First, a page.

IN THE INTEREST OF D.C., Minor Child, D.C., Appellant.
from the Iowa District Court for Jasper County, Steven J.
Holwerda, District Associate Judge.
challenges the revocation of a consent decree and delinquency
Christopher A. Clausen of Clausen Law Office, Ames, for
J. Miller, Attorney General, and Mary A. Triick, Assistant
Attorney General, for appellee State.
Considered by Danilson, C.J., and Mullins and McDonald, JJ.
appeal involves two delinquency proceedings. In the first
proceeding, D.C. was charged with theft in the second degree.
His appointed counsel in the case was attorney Christopher
Clausen. In December 2016, the juvenile court entered a
consent decree and placed the child under the supervision of
the juvenile court officer. The district court was initially
reluctant to grant the consent decree because of the
child's delinquency history. Ultimately, the court
granted the consent decree because the court did not want to
unduly punish the child when it was D.C.'s parents who
used their "children as pawns" to operate a
"theft ring" so "the parents will avoid
culpability and the children will be treated as children and
only get their hands slapped." In February 2017, the
juvenile court officer filed an application to revoke the
consent decree when the child was accused of theft from a
local grocery store after a police officer found stolen items
in D.C.'s backpack. The grocery-store theft led to the
filing of the second delinquency proceeding at issue in this
appeal. The second delinquency petition alleged D.C.
committed theft in the fifth degree.
Clausen was not initially appointed as D.C.'s counsel in
the second delinquency proceeding, he acted as D.C.'s
counsel in both the revocation case and the new case. For
example, on February 22, the juvenile court granted
Clausen's motion to continue the revocation hearing. On
March 9, the juvenile court entered an order continuing both
cases and identified Clausen at the child's attorney. On
March 31, the juvenile court, upon agreement of the parties,
again continued the revocation and adjudication hearings.
revocation and adjudication hearings were held on April 13.
At that time, Clausen notified the court he had not been
formally appointed in the new case because the parents had
not yet filed an application for appointment of counsel. He
asked for a brief recess to allow the parents to complete the
necessary forms. The juvenile court stated the parents could
complete the forms after the hearing and the court would
"make the appointments retroactive." Clausen
responded that would be fine and he was ready to proceed.
Clausen told the juvenile court he was aware of the facts in
both cases, stating, "I'm not at a disadvantage in
terms of knowing the facts and being able to proceed."
On that basis, the juvenile court proceeded with the hearing.
Clausen then moved to continue the adjudication hearing after
the close of the State's evidence:
I would ask the court for a continuance, so that I may get
copies of the statements that the officer referenced. I have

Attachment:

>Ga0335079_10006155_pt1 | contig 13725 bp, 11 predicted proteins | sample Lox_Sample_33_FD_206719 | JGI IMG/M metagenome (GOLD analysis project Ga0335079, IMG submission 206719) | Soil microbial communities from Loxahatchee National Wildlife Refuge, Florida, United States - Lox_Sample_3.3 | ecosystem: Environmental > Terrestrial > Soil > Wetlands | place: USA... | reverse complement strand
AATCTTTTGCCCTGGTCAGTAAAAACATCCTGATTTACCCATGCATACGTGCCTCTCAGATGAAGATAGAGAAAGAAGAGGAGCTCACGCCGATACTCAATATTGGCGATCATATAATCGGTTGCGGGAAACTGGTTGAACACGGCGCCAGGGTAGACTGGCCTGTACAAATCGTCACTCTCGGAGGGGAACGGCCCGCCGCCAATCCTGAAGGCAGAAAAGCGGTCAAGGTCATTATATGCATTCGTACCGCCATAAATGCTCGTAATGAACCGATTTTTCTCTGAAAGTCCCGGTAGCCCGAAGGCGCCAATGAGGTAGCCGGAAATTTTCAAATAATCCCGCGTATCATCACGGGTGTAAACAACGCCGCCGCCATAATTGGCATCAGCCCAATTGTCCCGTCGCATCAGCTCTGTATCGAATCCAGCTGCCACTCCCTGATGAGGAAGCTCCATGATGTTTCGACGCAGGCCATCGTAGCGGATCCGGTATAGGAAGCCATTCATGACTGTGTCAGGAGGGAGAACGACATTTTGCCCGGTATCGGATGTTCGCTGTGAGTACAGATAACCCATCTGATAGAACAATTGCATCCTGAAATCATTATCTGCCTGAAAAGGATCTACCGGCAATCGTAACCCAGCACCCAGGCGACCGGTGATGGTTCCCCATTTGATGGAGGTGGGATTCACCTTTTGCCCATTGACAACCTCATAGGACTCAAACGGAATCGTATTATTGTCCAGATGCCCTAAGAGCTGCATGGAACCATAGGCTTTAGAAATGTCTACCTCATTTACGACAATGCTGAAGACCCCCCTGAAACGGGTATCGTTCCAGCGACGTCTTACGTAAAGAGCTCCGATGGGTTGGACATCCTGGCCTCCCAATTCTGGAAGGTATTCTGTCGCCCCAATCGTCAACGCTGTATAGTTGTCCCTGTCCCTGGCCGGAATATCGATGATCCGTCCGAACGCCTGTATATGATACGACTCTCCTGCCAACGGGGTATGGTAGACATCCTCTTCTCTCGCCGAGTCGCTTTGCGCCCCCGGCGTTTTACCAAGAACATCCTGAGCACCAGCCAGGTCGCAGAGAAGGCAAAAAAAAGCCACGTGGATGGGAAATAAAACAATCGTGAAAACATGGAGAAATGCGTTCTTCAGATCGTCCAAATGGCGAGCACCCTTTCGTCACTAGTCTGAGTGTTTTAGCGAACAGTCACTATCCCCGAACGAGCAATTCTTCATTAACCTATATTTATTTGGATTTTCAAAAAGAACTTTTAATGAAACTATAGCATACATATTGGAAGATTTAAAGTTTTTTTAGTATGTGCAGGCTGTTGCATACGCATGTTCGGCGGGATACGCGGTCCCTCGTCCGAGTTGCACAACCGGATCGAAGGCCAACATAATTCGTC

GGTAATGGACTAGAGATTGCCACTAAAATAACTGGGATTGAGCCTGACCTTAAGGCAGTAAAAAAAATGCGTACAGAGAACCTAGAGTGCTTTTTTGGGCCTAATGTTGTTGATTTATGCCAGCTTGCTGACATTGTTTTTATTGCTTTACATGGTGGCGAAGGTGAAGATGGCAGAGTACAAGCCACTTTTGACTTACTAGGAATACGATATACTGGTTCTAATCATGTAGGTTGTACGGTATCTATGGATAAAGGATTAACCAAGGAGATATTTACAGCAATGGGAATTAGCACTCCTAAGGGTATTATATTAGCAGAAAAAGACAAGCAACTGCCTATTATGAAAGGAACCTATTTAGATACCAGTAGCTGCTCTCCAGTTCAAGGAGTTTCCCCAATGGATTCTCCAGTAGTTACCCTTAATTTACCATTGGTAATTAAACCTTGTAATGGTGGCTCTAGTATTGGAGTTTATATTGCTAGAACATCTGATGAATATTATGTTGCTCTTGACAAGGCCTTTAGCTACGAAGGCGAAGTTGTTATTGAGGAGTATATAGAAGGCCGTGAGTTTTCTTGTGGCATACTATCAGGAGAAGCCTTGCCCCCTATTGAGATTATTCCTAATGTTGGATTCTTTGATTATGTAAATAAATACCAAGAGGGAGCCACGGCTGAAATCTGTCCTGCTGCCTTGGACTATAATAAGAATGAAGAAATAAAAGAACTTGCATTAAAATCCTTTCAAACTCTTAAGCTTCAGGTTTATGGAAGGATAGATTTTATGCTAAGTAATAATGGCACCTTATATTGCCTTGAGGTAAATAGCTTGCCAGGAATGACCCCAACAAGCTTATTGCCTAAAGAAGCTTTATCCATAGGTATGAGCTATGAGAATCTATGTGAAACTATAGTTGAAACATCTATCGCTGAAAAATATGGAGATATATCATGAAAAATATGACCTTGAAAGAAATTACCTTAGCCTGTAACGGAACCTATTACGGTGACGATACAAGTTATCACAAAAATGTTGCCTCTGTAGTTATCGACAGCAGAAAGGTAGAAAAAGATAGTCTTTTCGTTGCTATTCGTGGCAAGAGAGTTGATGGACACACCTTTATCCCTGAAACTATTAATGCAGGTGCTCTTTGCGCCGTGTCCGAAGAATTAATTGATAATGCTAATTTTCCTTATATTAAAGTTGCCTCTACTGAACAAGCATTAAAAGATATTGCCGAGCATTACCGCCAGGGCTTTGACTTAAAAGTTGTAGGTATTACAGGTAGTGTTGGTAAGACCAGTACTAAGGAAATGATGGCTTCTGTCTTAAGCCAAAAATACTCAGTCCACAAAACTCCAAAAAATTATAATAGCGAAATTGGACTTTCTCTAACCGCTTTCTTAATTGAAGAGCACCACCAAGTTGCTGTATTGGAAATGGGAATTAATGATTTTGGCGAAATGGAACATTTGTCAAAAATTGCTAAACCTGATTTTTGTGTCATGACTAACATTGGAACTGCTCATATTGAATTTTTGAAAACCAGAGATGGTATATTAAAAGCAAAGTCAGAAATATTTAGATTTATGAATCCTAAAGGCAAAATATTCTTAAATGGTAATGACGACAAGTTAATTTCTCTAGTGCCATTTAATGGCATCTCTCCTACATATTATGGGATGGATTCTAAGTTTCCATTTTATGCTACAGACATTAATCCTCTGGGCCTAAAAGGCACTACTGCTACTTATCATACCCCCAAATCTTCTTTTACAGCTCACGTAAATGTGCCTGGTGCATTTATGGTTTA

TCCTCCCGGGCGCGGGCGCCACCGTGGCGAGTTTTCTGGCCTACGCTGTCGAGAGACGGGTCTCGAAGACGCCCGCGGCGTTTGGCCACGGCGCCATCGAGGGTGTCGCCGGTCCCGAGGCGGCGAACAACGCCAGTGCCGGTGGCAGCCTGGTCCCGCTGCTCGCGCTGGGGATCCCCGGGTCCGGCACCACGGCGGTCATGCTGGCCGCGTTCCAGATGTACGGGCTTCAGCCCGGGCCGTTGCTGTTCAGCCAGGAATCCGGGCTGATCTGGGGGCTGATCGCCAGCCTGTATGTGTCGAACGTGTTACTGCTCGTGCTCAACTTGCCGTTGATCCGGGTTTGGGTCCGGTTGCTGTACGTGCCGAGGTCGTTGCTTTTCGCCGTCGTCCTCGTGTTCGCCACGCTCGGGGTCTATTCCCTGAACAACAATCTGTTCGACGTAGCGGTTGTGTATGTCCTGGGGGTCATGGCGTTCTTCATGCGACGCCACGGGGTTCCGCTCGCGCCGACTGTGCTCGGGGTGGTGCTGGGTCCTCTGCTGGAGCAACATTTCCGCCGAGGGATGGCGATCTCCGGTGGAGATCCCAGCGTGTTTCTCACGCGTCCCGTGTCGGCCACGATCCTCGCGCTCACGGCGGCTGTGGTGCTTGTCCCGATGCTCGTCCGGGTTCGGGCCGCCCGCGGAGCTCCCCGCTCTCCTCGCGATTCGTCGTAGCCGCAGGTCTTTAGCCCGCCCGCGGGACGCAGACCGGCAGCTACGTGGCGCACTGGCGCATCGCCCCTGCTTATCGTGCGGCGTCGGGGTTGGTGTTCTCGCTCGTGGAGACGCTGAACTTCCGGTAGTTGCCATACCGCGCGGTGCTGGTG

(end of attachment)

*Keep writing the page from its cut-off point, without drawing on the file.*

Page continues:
a potential witness, including the parents, who think there
may be a statement in there that they can disprove. And,
also, I would like an opportunity to look into the backpack
issue a little further, and it seems to me that might have
been an appropriate issue for a motion to suppress.
juvenile court denied the motion to continue, and D.C.
presented his case. The juvenile court adjudicated D.C.
delinquent on the new theft charge. The court continued the
revocation hearing to a later date to coincide with
disposition on the delinquency adjudication. The juvenile
court also entered an order appointing Clausen as counsel in
the new case.
several continuances, the juvenile court held a combined
disposition and revocation hearing. The juvenile court
revoked the consent decree and adjudicated D.C. delinquent on
the charges of theft in the second degree and theft in the
raises several claims of error related to both proceedings.
Iowa juvenile delinquency proceedings are not criminal
prosecutions but are special proceedings that provide an
ameliorative alternative to the criminal prosecution of
children. See In re J.A.L., 694 N.W.2d 748, 751
(Iowa 2005). Generally, our review of juvenile delinquency
proceedings is de novo. See In re C.L.C., Jr., 798
N.W.2d 329, 334-35 (Iowa Ct. App. 2011). Still, we review
subsidiary motions such as the denial of a motion to continue
and motion for new trial for an abuse of discretion. See
id; see also Jack v. Booth, 858 N.W.2d 711, 718
(Iowa 2015) (motion for new trial); State v. Artzer,
609 N.W.2d 526, 529 (Iowa 2000) (motion for continuance);
In re K.M., No. 16-0778, 2016 WL 4379361, at *1
(Iowa Ct. App. Aug. 17, 2016) (acknowledging in other
juvenile adjudications we "review subsidiary rulings for
an abuse of discretion").
first claim of error, D.C. contends the district court abused
its discretion is denying his mid-hearing motion to continue.
A motion to continue "shall not be granted except for
good cause." Iowa R. Juv. P. 8.5. "The decision to
grant or deny a motion for continuance rests in the sound
discretion of the trial judge." See Artzer, 609
N.W.2d at 530. ...